Facts and figures are useful when you try to get through the smokescreen of political spin. Here are facts about the tax deal — a bad one, in my view.
The figures come courtesy of Citizens for Tax Justice:
The tax deal negotiated between Vice President Joe Biden and Senate Minority Leader Mitch McConnell and approved by the Senate early on January 1 would save less than half as much revenue as President’s Obama’s original proposal.
President Obama began negotiations with the aim of saving $1.6 trillion in revenue, compared to what would happen if Congress extended the Bush tax cuts and made no other significant changes to the tax code. Based on the last several budget proposals he had submitted to Congress, it was understood that $1.4 trillion of this would come from his two major proposals for the personal income tax. The first would extend the Bush income tax cuts for income up to $250,000 for married couples and up to $200,000 for singles. The second would limit the tax savings of each dollar of deductions (and certain exclusions) to 28 cents. (Otherwise someone in the 39.6 percent bracket would save nearly 40 cents for each dollar of deductions and exclusions.)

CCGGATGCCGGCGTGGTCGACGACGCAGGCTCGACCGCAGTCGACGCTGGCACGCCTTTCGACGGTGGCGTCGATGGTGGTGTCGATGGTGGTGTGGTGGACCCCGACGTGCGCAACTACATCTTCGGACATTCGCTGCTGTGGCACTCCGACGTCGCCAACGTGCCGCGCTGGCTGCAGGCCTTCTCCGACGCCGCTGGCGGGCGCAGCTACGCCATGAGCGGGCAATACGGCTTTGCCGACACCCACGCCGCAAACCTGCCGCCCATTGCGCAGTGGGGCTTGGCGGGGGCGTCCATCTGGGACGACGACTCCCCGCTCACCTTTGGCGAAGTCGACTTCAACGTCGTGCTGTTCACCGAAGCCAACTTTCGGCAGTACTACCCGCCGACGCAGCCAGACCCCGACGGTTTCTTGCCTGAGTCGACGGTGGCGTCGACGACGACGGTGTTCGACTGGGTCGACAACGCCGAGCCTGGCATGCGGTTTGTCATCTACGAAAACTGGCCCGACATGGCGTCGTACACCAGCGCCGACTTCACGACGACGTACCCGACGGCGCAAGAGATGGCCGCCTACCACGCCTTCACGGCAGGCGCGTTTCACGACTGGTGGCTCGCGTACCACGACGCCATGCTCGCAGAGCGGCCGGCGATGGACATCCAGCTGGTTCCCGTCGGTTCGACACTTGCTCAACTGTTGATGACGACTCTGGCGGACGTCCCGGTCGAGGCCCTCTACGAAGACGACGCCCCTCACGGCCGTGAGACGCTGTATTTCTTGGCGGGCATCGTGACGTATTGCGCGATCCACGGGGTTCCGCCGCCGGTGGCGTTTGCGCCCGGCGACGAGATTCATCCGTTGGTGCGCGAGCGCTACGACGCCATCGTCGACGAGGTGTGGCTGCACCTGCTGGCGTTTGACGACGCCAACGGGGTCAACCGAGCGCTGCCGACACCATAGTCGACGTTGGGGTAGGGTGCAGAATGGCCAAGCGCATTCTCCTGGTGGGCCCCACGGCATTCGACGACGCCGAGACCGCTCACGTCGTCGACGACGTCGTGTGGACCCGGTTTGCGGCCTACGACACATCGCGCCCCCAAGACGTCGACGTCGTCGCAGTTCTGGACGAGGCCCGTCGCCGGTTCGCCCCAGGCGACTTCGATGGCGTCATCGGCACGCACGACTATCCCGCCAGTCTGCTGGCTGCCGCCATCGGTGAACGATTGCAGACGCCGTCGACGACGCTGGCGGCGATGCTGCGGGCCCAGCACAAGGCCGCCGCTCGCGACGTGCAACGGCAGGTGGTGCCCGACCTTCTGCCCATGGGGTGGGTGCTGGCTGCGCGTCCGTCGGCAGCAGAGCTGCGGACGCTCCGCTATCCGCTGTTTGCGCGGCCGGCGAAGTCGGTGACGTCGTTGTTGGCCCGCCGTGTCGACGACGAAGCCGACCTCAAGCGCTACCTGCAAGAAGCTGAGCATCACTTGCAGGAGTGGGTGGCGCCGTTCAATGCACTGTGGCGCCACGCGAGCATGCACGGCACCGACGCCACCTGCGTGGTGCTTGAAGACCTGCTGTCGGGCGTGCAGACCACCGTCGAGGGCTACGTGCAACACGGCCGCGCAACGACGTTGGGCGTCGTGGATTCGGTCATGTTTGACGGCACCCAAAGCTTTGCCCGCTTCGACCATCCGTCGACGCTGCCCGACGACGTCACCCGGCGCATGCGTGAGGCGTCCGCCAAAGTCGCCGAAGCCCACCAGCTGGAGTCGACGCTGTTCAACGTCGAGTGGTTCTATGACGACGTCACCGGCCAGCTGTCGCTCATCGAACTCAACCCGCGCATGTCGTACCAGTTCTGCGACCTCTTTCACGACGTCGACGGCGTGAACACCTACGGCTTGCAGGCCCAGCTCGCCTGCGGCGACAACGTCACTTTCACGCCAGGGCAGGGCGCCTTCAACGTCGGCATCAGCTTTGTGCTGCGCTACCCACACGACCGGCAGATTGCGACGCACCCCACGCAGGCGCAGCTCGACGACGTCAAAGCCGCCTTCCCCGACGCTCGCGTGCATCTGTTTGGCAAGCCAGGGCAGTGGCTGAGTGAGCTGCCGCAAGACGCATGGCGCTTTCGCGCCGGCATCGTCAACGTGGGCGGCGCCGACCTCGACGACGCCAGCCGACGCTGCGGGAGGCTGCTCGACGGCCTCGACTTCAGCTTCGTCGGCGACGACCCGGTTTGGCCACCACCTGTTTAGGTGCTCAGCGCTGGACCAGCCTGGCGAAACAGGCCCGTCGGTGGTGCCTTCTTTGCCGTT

The main personal income tax proposals in this Biden-McConnell deal would save about $640 billion over a decade, just 45 percent as much as the President’s original proposals, as illustrated in the table below.
You can see the table in the full document. But, the bottom line is that by putting the higher tax bracket of 39.6 — as I’ve argued for a long time, still way too low — on $450,000 for married couples and up to $400,000 for singles, we lose a lot of needed revenue. And you can bet where that money is going to get cut from — Medicare and other social safety net programs.